When a Private Branch eXchange (PBX) or other network device for the transferor observes the incoming SIP invite, the PBX is unable to recognize that a new call established with the SIP invite is really a continuation of an original call established with the same remote endpoint. The inability of the PBX to correlate the two calls makes it difficult for a business to track efficiency. For example, a customer service center may need to determine how much time was spent addressing a single request from a customer, which may appear as two requests to the PBX when SIP refer method is used. The disclosure that follows solves these and other problems.

BRIEF DESCRIPTION OF THE DRAWINGS

FIG. 1 illustrates an example Private Branch eXchange (PBX) for correlating an original call to a transferred call.

FIG. 2 illustrates an example method for using the PBX illustrated in FIG. 1.

FIG. 3 illustrates another example PBX for correlating an original call to a transferred call.

FIG. 4 illustrates an example method for using the PBX illustrated in FIG. 2.

FIG. 5 illustrates an example method for using a network device that includes the functionality of the PBXs illustrated in FIGS. 1 and 3.

DESCRIPTION OF EXAMPLE EMBODIMENTS

Overview

In one embodiment, a network device attaches a header including an identifier for an original call to an outgoing refer message and may also modify a table entry for a consultative call to include the identifier. The network device then monitors incoming invite messages for a header containing the identifier and observes that an incoming invite message containing the header correlates to the original call. When a header is not included, the network device extracts information from the incoming invite messages and compares the extracted information to the modified table entry to correlate one of the incoming invite messages to the original call.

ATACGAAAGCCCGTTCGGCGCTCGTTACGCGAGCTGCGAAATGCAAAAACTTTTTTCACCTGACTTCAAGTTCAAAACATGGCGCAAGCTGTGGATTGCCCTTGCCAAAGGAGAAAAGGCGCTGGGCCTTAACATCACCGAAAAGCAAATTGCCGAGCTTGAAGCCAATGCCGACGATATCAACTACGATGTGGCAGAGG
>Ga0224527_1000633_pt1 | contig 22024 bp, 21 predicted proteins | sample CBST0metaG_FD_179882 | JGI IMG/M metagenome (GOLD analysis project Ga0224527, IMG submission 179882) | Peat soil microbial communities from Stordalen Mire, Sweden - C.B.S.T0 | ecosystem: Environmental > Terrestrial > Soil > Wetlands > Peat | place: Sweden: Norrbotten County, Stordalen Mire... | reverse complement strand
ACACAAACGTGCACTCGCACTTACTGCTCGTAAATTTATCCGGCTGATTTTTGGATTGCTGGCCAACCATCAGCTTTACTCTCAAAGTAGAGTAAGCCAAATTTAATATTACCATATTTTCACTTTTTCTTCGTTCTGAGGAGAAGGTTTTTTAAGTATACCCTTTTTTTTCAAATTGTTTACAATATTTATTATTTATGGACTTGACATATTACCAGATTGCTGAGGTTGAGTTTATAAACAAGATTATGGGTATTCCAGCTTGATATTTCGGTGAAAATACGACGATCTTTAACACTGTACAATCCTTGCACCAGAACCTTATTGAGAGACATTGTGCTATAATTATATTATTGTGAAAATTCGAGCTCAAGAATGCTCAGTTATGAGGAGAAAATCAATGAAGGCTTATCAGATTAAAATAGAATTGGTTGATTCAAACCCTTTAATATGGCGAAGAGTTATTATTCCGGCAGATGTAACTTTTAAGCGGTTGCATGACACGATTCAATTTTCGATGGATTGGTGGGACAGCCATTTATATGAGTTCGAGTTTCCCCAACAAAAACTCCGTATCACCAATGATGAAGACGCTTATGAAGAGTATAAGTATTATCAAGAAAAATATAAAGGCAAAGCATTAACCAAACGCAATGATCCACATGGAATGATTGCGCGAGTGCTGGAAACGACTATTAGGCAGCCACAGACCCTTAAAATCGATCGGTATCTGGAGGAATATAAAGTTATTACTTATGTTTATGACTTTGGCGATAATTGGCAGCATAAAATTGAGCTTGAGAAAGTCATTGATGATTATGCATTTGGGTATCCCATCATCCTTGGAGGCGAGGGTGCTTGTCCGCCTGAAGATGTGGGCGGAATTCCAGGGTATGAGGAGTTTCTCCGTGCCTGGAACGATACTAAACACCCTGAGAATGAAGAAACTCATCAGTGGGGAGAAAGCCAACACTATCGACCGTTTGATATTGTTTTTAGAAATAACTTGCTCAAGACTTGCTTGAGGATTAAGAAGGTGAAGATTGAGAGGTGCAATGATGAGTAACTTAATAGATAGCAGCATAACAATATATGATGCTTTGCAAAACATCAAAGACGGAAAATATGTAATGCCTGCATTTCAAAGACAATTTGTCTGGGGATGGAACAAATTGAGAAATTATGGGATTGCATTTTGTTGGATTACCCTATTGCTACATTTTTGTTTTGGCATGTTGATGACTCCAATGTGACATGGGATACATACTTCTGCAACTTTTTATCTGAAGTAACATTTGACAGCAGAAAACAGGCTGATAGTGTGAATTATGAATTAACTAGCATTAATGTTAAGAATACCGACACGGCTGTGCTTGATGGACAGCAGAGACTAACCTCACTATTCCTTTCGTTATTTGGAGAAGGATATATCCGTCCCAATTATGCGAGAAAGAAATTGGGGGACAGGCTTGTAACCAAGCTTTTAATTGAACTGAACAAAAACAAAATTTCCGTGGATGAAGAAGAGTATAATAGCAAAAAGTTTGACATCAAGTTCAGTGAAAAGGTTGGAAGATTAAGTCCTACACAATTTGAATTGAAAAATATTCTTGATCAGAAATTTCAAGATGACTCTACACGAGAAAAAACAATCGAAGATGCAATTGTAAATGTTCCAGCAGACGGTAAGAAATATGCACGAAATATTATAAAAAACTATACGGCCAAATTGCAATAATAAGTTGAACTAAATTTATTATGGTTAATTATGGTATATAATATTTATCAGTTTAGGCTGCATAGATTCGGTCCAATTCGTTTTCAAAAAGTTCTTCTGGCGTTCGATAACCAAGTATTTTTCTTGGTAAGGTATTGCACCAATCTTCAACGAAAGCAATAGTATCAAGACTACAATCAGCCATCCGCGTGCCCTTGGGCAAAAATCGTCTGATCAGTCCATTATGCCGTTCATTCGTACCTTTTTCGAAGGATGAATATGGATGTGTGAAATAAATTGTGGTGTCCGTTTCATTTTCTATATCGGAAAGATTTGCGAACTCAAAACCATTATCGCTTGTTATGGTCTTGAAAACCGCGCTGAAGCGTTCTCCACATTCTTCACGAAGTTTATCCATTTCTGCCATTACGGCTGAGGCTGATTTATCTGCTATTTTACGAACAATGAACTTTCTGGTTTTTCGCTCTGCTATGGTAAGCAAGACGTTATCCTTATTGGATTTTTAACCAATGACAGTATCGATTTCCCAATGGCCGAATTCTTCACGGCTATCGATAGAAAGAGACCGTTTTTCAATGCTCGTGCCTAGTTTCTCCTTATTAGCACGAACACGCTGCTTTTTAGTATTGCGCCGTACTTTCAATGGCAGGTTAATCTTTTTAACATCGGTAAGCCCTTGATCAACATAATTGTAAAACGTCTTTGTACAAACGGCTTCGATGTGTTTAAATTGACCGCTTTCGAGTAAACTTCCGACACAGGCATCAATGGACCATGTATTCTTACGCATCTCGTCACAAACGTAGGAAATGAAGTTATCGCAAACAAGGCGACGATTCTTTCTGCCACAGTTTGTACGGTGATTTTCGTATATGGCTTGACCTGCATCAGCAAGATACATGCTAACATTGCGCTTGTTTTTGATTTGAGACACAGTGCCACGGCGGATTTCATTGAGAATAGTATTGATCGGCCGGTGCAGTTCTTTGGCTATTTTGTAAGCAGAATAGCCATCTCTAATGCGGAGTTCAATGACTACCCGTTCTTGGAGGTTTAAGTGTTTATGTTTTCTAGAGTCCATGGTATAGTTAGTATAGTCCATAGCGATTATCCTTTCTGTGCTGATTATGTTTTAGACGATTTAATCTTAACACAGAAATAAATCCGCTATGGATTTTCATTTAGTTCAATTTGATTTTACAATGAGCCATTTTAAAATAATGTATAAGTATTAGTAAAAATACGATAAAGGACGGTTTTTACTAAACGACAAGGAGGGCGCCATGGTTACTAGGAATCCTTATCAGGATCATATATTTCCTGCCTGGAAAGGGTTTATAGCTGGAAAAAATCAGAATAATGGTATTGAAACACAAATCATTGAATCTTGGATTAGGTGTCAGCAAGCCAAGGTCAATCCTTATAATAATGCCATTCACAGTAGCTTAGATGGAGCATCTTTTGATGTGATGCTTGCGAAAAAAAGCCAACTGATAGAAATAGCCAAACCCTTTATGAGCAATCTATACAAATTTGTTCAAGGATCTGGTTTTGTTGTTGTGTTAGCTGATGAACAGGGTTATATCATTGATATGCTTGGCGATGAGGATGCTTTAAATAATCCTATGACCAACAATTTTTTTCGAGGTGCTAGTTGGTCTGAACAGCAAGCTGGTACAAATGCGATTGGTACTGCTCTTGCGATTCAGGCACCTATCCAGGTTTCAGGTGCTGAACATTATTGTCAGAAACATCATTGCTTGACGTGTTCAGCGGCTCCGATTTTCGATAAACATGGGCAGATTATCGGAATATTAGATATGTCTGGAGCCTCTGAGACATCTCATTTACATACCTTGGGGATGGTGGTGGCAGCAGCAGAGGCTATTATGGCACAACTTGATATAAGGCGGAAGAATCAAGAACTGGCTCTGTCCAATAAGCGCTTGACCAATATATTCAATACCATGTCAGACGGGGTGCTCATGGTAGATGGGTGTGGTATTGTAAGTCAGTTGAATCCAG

Description

Several preferred examples of the present application will now be described with reference to the accompanying drawings. Various other examples of the invention are also possible and practical. This application may be exemplified in many different forms and should not be construed as being limited to the examples set forth herein.

The figures listed above illustrate preferred examples of the application and the operation of such examples. In the figures, the size of the boxes is not intended to represent the size of the various physical components. Where the same element appears in multiple figures, the same reference numeral is used to denote the element in all of the figures where it appears. When two elements operate differently, different reference numerals are used regardless of whether the two elements are the same class of network device.

Only those parts of the various units are shown and described which are necessary to convey an understanding of the examples to those skilled in the art. Those parts and elements not shown are conventional and known in the art.

FIG. 1 illustrates an example Private Branch eXchange (PBX) for correlating an original call to a transferred call.

The system 100 includes a PBX SA including software 8A for correlating an original call A to a transferred call C and a PBX 6 including software 9 for inserting an identifying header into an invite message. The PBX 5A is a telephone exchange that serves endpoints X and Y, while the PBX 6 serves endpoint Z. In other embodiments, any other network device that exchanges or switches calls for endpoints may instead perform the functions of PBXs 5A and 6.